The Obama administration and many congressional Democrats are pushing to create a strong Consumer Financial Protection Agency (CFPA) that will be able to “effectively enforce rules designed to protect consumers of mortgages, credit cards and other financial products.” Such legislation has already passed the House. However, now, Senate Republicans and their allies in the financial industry are trying to block these efforts by weakening the legislation in every way they can. House Minority Leader John Boehner (R-OH) has even urged bankers to stand up for themselves against “little punk staffers” on Capitol Hill and lobby against financial reform.
Advocates for reform now have a powerful ally on their side: the Pentagon. On Feb. 26, Undersecretary of Defense Clifford Stanley wrote to the Treasury Department and advocated a strong CFPA, noting that military families are often the targets of unscrupulous financial practices:
The Department of Defense would welcome and encourage CFPA protections provided to Service members and their families with regard to unscrupulous automobile sales and financing practices, provided such protections would not limit access to legitimate products. While each Military Service includes car buying and financial classes as part of its normal financial educational curriculum, there are still documented cases of Service members falling victim to predatory practices and prohibitively expensive products. […]
We recognize Service members and their families are under increasing stress. When we have asked in surveys about the causes, Service members responded that finances were second only behind work and career concerns and ahead of deployments, health, life events, family relationships, and war/hostilities.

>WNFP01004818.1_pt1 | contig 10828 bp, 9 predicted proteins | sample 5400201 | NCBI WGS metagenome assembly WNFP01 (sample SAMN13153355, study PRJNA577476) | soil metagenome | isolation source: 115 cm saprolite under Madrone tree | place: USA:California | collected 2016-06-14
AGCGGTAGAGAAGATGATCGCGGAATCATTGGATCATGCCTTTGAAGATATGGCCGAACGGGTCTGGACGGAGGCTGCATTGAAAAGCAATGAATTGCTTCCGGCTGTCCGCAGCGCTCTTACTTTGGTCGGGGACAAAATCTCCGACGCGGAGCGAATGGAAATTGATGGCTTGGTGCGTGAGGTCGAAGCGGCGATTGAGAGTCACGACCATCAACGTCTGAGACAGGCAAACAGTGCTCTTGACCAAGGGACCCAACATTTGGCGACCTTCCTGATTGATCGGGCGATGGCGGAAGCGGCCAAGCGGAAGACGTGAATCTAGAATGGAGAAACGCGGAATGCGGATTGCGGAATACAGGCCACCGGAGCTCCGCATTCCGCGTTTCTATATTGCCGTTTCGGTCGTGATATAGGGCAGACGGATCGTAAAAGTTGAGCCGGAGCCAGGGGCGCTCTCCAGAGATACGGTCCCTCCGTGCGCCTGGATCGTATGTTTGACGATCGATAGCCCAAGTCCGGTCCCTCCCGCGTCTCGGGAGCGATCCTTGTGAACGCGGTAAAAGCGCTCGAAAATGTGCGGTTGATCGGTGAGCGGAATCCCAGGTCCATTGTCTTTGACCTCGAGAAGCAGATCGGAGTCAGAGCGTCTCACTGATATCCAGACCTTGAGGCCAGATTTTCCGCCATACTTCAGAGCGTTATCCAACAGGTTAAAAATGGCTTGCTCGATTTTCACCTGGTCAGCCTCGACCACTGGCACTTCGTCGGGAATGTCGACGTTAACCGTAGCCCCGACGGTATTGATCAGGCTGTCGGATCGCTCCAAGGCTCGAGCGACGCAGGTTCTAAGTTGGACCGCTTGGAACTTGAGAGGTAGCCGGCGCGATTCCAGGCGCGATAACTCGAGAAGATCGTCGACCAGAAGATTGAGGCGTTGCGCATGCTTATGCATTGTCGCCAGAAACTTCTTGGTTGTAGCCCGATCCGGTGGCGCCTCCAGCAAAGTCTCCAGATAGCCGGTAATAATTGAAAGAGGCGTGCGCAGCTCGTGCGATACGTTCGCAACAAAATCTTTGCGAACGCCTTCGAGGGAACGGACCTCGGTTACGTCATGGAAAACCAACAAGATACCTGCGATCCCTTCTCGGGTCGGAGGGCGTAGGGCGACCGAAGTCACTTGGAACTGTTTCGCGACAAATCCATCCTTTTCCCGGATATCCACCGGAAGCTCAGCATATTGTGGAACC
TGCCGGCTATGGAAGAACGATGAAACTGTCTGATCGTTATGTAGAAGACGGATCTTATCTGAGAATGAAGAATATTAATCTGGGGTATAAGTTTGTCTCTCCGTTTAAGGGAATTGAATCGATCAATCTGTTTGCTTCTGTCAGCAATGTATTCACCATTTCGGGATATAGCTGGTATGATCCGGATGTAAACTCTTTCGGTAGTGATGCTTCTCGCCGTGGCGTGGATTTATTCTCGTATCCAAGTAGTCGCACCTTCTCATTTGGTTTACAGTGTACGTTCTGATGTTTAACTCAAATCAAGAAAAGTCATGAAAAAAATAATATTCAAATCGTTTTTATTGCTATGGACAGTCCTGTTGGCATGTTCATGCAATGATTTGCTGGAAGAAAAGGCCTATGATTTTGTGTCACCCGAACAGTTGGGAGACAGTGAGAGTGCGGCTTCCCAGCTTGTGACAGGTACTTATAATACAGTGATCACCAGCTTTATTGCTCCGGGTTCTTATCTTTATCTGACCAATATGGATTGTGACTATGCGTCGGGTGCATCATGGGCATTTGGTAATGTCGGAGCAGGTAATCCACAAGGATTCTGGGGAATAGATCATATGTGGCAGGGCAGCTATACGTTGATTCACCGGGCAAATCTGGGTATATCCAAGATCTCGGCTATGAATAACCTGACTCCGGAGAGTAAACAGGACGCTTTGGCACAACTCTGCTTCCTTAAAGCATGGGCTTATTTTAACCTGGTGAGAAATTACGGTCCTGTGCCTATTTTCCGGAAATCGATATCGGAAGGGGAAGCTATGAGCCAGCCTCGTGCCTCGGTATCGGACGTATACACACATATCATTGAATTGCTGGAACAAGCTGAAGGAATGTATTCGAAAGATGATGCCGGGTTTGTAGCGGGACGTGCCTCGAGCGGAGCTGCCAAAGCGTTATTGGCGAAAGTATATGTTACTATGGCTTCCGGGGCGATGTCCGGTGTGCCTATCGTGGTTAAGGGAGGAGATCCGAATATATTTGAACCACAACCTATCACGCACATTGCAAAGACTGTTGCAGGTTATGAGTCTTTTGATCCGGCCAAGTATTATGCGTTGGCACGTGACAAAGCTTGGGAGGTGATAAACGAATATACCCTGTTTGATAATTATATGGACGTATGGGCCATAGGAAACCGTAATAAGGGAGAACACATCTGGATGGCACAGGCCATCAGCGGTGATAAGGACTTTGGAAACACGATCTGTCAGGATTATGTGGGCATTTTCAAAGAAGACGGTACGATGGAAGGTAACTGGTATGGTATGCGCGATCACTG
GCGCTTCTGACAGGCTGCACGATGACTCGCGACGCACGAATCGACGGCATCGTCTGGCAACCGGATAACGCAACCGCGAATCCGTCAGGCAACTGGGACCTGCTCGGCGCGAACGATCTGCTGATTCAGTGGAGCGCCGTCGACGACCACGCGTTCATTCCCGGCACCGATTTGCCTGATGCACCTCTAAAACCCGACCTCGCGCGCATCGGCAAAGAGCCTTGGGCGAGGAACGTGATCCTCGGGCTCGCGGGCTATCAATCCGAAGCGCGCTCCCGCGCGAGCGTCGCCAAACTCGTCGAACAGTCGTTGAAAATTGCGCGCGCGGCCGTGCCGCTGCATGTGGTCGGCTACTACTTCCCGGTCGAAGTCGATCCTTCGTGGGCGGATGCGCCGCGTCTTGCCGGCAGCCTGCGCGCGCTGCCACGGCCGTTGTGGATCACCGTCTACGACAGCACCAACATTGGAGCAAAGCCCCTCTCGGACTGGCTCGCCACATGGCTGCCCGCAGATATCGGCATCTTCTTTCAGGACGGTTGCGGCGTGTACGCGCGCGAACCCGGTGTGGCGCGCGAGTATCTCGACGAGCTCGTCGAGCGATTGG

Last week, Pentagon officials also met with Treasury Secretary Tim Geithner about the CFPA. “DOD firmly believes that the financial readiness of their troops and families equates to mission readiness and anything that we can do to help our families be financially ready, we will support the family and the mission,” said avid Julian, the director of the Defense Department’s Office of Personal Finance.
Predatory lenders have long targeted military families. In 2006, the AP found that thousands of U.S. servicemembers were “being barred from overseas duty because they are so deep in debt that they are considered security risks.” Military officials blamed the problem, in part, on “high interest rates at payday lending businesses, many of which are clustered outside bases around the country.” That same year, President Bush signed legislation limiting the interest rate on payday loans for military families.
An area of particular concern now is shady automobile lending. In a survey of 659 military financial managers, counselors legal assistance officers, 72 percent of them said that they “had counseled Service members in the past six months” about tactics such as “bait and switch” financing, falsification of loan applications or documents, and other abusive practices in auto financing. Currently, however, auto dealers don’t have to follow the same rules as community banks and credit unions.
Unfortunately, in October, the House Financial Services Committee approved an amendment that would “exempt auto financing from independent dealers” from CFPA oversight. (Democratic Chairman Barney Frank opposed the measure.) If Sen. Bob Corker (R-TN) gets his way, payday lenders will also be exempt.